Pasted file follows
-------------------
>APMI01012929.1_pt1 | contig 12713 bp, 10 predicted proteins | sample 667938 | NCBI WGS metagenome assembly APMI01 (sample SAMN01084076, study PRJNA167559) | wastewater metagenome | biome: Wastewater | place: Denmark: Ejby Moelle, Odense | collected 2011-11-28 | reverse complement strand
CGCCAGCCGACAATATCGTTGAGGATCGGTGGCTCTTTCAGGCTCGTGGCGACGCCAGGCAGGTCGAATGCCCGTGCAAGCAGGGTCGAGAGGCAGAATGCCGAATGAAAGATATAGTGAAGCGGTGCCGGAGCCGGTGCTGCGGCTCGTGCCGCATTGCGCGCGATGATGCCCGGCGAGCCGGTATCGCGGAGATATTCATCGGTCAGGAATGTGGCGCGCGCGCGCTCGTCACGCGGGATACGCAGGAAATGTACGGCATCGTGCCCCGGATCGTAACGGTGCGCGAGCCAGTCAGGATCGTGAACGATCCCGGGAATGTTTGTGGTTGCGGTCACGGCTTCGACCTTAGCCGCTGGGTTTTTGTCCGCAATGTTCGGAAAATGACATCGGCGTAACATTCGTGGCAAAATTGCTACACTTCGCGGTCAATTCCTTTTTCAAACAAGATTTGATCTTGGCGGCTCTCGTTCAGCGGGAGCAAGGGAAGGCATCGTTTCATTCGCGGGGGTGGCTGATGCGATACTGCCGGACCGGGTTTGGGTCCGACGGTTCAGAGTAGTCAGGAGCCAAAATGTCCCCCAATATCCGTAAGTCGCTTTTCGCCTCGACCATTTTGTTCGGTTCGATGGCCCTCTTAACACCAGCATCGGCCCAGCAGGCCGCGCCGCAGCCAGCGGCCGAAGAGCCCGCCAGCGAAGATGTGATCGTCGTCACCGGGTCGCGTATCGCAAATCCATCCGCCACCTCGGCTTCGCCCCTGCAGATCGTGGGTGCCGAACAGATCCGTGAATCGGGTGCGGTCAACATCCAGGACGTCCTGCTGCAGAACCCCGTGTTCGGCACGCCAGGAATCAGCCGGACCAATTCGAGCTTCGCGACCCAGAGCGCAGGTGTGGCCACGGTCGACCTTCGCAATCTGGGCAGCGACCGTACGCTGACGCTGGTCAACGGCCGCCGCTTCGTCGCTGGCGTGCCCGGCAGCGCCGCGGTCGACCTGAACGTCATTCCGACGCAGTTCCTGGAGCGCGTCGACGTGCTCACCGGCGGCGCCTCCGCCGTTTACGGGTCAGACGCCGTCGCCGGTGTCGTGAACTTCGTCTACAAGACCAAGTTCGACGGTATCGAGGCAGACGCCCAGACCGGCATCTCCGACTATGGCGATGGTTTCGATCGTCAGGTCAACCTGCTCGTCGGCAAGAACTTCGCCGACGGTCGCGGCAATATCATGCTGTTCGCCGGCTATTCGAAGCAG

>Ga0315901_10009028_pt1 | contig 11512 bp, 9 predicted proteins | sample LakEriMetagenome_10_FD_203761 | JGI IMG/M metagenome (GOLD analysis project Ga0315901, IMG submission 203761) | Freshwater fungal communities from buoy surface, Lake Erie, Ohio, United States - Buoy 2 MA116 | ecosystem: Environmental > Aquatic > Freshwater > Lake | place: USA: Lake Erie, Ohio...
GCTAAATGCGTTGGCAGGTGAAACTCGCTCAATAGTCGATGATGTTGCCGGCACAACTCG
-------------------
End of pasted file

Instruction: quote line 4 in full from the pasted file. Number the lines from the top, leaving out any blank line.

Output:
GCTAAATGCGTTGGCAGGTGAAACTCGCTCAATAGTCGATGATGTTGCCGGCACAACTCG